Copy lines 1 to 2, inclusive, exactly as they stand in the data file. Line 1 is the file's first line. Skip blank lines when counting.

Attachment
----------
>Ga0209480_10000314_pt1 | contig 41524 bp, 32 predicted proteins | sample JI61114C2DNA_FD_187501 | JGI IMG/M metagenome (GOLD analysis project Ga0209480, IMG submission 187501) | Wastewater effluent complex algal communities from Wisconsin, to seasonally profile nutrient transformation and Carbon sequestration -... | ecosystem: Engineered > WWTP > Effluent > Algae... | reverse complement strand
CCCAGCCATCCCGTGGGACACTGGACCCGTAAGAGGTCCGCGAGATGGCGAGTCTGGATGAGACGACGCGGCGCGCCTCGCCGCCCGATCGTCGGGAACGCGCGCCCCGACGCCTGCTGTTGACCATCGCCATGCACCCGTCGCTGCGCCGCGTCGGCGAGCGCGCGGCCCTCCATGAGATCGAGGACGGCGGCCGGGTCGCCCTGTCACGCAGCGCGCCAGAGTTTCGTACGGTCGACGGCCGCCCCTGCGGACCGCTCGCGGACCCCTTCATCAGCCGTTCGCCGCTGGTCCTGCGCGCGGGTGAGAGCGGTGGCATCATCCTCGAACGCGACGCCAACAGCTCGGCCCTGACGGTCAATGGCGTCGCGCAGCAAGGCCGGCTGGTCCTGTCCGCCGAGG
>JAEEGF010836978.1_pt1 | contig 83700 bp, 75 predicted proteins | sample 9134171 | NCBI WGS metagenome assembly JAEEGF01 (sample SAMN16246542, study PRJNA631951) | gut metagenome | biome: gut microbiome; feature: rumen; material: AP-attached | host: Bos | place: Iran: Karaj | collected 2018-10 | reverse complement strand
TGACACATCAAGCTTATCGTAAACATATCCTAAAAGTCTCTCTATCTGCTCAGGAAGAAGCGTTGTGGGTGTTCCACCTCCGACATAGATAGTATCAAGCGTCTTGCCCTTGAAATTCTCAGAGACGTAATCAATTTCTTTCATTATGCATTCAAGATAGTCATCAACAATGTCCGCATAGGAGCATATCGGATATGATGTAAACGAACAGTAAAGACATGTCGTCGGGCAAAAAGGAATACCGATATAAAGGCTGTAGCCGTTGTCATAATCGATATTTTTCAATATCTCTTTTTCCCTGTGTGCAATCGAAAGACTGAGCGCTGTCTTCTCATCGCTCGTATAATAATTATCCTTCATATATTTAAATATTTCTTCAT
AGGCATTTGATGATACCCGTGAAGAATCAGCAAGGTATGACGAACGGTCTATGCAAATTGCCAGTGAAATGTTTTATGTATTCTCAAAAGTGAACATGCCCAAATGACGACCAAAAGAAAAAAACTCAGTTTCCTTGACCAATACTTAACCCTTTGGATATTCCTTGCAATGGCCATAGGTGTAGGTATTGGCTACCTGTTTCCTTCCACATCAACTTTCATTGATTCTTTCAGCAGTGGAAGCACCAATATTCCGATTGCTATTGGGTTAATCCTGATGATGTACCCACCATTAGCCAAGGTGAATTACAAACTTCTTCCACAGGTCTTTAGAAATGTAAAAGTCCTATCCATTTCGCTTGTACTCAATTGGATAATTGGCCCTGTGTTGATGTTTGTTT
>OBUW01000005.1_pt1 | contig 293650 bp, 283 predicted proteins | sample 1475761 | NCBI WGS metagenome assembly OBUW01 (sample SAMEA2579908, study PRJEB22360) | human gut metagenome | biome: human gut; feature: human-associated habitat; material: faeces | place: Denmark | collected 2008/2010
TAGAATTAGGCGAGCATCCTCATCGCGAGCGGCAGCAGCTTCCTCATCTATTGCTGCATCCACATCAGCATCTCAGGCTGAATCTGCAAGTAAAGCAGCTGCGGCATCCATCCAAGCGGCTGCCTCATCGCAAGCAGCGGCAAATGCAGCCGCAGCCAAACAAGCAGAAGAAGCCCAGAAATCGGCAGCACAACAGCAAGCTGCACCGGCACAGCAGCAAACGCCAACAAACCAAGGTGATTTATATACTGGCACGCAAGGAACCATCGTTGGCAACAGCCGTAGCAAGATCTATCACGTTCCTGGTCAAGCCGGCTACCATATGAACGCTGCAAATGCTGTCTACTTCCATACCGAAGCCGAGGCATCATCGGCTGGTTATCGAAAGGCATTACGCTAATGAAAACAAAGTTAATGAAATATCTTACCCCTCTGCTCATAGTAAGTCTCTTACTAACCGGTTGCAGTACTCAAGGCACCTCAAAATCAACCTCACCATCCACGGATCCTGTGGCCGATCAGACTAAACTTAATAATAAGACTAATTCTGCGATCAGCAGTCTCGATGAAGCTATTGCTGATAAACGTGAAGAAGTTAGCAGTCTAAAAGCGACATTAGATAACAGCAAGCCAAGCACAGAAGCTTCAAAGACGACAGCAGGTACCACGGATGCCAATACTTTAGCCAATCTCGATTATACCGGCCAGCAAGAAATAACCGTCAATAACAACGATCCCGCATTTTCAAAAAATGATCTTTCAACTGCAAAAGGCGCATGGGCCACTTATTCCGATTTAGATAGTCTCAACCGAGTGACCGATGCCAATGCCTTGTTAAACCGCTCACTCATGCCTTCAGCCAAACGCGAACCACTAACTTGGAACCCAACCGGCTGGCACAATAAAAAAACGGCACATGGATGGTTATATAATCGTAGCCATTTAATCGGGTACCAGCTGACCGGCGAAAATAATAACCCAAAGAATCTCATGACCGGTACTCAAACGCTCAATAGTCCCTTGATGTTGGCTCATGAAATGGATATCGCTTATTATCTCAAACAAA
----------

>Ga0209480_10000314_pt1 | contig 41524 bp, 32 predicted proteins | sample JI61114C2DNA_FD_187501 | JGI IMG/M metagenome (GOLD analysis project Ga0209480, IMG submission 187501) | Wastewater effluent complex algal communities from Wisconsin, to seasonally profile nutrient transformation and Carbon sequestration -... | ecosystem: Engineered > WWTP > Effluent > Algae... | reverse complement strand
CCCAGCCATCCCGTGGGACACTGGACCCGTAAGAGGTCCGCGAGATGGCGAGTCTGGATGAGACGACGCGGCGCGCCTCGCCGCCCGATCGTCGGGAACGCGCGCCCCGACGCCTGCTGTTGACCATCGCCATGCACCCGTCGCTGCGCCGCGTCGGCGAGCGCGCGGCCCTCCATGAGATCGAGGACGGCGGCCGGGTCGCCCTGTCACGCAGCGCGCCAGAGTTTCGTACGGTCGACGGCCGCCCCTGCGGACCGCTCGCGGACCCCTTCATCAGCCGTTCGCCGCTGGTCCTGCGCGCGGGTGAGAGCGGTGGCATCATCCTCGAACGCGACGCCAACAGCTCGGCCCTGACGGTCAATGGCGTCGCGCAGCAAGGCCGGCTGGTCCTGTCCGCCGAGG